Today we’d like to introduce you to Carlo Rinaldi.
Carlo, please kick things off for us by telling us about yourself and your journey so far.
I was born in Bracciano, a beautiful town near Roma, in Italy. I attended school and university in Italy majoring in Math and Computer Technologies. I started photographing as a hobby since I was 18 years old: I think it was a way for me to express myself while studying something very abstract and dry, made of pure numbers and algorithms.
After my degree, I decided to apply for the highly selective Italian National School of Cinema (known as “Centro Sperimentale di Cinematografia”), right across the street from Cinecittà, and I was accepted in the 3-years conservatory as one of the 8 Cinematographers, under the guidance of Giuseppe Rotunno ASC AIC, former Fellini’s and Visconti’s cinematographer.
Filmmaking was a revelation for me. The opportunity of capturing images and lighting for a motion picture, and to be part of a collaborative process such as making a movie was so inspiring: I felt I finally found what I wanted to do!
I never stopped working with still photography for many years, traveling and shooting for different clients, and I also worked in the camera department on international productions like “HBO Rome”, Spike Lee’s “Miracle at St. Anna”, “Angels and Daemons” (R. Howard), “Brightstar” (J. Campion), working closely with cinematographers like Matthew Libatique ASC, Greig Fraser ACS, ASC, Salvatore Totino AIC ASC, Alik Sakarov ASC, Johnatan Freeman ASC.
I moved to Los Angeles in 2008. At the beginning was really hard! I was still taking still pictures with my film camera, so after being recognized during the prestigious Eddie Adams Workshop in New York, I got a job for the LA Times. I was shooting pictures but also video documentaries, and I ended up collaboration on Pulitzer Prize and Emmy award-winning projects such as “Caught in the Crossfire: Victims of Gang Violence” by Barbara Davidson.
After that my career brought me around the world for documentaries and commercials, and then back in LA for TV shows and feature films. I’m now a member of the Italian Society of Cinematographers (AIC) and of the International Cinematographers Guild, Local 600.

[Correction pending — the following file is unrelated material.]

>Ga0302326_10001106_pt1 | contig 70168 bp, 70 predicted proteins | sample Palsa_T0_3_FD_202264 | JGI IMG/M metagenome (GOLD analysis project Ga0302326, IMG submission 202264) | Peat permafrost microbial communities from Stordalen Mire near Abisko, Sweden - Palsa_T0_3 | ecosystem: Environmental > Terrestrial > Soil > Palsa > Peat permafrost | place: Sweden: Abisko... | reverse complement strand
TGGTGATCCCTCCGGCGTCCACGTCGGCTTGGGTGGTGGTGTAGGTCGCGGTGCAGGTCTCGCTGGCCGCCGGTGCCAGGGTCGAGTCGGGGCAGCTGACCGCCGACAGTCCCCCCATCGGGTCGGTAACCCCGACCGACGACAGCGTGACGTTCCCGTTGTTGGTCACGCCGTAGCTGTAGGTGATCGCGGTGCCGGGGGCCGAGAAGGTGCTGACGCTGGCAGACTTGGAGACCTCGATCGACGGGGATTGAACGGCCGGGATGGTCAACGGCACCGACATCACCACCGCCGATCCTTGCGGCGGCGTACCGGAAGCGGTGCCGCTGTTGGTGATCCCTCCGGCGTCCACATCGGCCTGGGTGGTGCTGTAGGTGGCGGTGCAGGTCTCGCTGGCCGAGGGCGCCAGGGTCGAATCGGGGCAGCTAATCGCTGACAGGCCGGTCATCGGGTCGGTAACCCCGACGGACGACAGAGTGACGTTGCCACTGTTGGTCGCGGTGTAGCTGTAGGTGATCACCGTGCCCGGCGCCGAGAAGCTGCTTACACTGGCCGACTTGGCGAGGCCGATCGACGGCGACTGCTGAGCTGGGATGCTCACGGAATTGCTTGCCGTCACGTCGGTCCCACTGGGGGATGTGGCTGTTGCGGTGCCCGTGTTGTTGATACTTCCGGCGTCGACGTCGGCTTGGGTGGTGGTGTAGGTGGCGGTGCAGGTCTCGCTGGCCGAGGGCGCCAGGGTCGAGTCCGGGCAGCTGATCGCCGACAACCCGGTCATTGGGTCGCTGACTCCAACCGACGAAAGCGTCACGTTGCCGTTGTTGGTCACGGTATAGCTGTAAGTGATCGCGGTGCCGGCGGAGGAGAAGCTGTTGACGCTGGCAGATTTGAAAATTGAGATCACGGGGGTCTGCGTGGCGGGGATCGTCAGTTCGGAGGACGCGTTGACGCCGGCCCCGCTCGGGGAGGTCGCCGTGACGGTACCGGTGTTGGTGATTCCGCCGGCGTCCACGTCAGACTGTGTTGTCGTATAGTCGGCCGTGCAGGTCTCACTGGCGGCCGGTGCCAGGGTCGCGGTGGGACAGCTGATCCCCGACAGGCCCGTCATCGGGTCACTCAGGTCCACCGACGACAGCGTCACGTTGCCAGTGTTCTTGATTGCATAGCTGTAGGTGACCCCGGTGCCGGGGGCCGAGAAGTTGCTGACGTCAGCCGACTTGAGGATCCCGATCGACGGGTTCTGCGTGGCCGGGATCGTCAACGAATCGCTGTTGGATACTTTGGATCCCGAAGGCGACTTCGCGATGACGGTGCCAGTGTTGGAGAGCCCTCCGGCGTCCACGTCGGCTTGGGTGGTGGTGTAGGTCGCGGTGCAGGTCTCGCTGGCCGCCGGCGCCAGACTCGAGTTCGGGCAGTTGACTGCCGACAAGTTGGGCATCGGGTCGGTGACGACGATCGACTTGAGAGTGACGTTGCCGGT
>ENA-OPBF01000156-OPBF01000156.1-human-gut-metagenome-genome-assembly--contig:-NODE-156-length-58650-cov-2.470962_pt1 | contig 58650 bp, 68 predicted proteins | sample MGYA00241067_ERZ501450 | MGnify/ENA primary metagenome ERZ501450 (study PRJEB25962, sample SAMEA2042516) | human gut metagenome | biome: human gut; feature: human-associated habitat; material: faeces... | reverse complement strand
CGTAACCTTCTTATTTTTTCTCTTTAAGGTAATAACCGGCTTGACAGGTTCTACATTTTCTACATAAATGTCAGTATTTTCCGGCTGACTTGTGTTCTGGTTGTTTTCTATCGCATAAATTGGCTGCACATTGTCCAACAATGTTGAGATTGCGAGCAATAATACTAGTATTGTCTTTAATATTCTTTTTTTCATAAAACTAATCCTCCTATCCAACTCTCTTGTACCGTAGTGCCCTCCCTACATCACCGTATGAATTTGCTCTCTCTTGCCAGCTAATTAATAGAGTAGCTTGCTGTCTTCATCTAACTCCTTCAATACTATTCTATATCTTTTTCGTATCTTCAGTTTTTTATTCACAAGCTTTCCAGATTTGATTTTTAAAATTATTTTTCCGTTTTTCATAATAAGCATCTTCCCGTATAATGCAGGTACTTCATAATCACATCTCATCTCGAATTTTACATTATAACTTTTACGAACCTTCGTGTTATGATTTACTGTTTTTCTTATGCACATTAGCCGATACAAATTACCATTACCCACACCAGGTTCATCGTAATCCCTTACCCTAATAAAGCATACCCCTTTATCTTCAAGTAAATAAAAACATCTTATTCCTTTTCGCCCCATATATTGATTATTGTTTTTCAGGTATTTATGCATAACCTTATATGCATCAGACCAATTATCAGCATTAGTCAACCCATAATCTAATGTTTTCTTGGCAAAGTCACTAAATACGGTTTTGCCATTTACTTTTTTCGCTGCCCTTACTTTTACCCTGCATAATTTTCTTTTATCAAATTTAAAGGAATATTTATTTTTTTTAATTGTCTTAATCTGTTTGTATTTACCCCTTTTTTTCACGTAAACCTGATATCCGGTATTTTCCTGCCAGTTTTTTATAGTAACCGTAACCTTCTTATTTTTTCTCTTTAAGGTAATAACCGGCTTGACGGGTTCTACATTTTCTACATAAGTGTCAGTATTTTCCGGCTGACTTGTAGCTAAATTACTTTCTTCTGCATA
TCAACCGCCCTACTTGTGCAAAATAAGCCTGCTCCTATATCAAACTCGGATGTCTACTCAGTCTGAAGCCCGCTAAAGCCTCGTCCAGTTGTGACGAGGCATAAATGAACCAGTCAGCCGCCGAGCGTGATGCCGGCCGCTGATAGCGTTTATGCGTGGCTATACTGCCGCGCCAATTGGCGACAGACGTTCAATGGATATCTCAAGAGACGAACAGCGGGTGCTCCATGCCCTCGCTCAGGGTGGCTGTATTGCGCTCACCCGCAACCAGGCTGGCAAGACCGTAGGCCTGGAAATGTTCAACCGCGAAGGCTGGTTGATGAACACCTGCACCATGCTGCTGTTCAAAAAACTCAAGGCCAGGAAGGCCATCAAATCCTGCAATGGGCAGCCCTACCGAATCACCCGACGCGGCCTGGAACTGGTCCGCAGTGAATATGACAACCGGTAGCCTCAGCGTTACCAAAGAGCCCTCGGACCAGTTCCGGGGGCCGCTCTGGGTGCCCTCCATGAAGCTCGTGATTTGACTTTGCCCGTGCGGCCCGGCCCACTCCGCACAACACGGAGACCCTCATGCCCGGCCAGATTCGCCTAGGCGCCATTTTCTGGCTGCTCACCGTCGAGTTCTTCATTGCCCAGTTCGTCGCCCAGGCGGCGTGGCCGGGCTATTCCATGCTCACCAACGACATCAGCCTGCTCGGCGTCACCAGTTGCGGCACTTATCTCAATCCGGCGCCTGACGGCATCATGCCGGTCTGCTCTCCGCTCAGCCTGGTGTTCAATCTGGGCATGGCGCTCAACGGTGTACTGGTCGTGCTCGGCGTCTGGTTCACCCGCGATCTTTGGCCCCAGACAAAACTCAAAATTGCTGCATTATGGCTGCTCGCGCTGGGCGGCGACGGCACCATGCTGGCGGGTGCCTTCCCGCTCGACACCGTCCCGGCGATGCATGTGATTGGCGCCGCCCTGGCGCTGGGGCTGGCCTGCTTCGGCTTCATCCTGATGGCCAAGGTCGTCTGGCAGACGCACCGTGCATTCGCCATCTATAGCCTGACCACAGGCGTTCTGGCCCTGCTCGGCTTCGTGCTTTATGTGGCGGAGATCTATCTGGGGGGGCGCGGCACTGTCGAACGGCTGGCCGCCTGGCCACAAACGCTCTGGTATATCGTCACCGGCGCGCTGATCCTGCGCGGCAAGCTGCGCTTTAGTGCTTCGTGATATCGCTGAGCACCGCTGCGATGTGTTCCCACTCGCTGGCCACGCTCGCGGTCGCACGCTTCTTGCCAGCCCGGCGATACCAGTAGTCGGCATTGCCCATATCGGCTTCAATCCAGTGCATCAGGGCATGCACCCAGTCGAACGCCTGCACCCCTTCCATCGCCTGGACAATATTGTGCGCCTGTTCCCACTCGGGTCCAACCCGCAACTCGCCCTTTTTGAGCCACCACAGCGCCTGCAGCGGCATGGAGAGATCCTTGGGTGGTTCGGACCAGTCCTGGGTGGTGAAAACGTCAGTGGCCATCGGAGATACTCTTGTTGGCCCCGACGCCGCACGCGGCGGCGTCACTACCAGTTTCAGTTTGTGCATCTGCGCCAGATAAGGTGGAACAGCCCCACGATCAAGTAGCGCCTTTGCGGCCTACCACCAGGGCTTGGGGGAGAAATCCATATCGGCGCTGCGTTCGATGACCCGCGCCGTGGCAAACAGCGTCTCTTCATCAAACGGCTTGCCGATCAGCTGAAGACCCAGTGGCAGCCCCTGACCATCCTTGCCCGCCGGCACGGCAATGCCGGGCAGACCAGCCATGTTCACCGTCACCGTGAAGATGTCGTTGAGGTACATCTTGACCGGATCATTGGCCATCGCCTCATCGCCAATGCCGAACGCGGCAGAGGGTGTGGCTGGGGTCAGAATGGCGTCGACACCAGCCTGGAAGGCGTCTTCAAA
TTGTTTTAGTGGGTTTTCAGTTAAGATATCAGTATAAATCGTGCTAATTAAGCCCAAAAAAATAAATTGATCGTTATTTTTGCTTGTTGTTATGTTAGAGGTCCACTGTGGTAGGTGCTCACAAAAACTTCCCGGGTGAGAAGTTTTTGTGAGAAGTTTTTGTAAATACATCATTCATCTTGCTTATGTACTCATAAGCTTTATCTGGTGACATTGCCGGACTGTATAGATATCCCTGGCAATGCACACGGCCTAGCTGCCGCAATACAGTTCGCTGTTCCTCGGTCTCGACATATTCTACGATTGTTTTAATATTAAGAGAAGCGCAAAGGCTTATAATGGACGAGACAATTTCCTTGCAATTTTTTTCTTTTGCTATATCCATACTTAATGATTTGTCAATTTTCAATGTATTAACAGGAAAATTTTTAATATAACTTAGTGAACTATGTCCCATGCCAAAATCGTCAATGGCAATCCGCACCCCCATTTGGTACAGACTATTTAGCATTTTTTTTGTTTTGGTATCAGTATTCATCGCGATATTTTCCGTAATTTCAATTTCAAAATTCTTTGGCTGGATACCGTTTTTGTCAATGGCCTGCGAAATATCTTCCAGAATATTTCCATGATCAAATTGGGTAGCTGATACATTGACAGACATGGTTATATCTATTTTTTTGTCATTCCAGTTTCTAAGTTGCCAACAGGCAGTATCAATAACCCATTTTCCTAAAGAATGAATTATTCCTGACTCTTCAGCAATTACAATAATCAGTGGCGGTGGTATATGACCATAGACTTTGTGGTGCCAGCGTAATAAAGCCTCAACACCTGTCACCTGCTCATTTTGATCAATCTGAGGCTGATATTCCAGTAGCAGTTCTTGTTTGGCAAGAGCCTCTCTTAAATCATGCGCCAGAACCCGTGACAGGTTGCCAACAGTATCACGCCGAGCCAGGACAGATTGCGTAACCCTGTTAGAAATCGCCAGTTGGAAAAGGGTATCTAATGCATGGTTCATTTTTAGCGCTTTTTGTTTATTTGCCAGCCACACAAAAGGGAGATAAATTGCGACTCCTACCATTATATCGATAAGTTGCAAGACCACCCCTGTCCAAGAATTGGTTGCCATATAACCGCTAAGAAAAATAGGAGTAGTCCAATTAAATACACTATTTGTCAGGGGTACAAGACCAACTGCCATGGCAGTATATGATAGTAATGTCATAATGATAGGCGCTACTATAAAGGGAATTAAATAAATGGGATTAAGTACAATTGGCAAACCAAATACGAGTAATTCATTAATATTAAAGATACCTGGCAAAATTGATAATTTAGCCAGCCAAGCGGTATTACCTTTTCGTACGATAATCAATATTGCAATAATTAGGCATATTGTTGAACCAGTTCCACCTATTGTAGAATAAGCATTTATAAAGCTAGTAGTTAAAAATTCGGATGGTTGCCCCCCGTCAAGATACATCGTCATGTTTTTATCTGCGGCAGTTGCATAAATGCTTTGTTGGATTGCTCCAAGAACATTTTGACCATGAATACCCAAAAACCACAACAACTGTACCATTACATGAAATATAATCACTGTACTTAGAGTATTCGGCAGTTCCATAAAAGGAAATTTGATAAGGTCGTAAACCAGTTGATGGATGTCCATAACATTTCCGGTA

It takes time and patience to build a strong reputation and a network of people in this industry, and I feel I’m still working on it!
Can you give our readers some background on your art?
I create images. Whether I do that with a digital movie camera or with a film photo camera, that’s also “visual storytelling,” so the opportunity of telling a whole story through those images.
I think photography and filmmaking are the same art form, but with two different purposes: still photography is something very intimate and personal for me, I use that medium to explore and know myself better, to capture some moments and fix them in time, like a memory, places, sometimes even the abstract feel of them. And I’m very shy of my still pictures.
Cinematography is almost the opposite. I use that to create a world that comes from someone’s writing, so it’s not real. I like the fantasy component in filmmaking, I like to create something that conveys an emotion, trough framing and with lighting, and that brings that emotion to the audience.
People should be able to travel through an image, get lost into a landscape and be in that place for a second, or bond with the emotion of a movie character. I always hope that people would be touched or emotionally influenced by an image and maybe that’s why I like to shoot genre movies, thrillers, horrors, dramas.
How do you think about success, as an artist, and what do quality do you feel is most helpful?
For an artist, success is something very personal, not necessarily related to fame or wealth. I think an artist can feel successful if he or she is able to support him/herself while creating his content with the greatest amount of freedom. Being able to take creative decisions without compromise, while having a happy life.
Therefore, to me, an artist needs to be honest, authentic.
It’s very hard in today’s society, where most people want to appear different from what they really are. And it’s even harder in the entertainment industry, which is very contaminated.
What’s the best way for someone to check out your work and provide support?
My latest feature film, “The Haunting of Sharon Tate,” starring Hillary Duff, will be in the movie theaters in the USA on Apr 5th and in many VOD platform around the world.
I also have a website and an Instagram page where I started to publish my photography work.
- Website: www.carlorinaldi.com
- Instagram: carloaic
- Facebook: https://www.facebook.com/CarloAIC/
- Other: https://www.imdb.com/name/nm2728765
Alex Lombardi (personal portrait)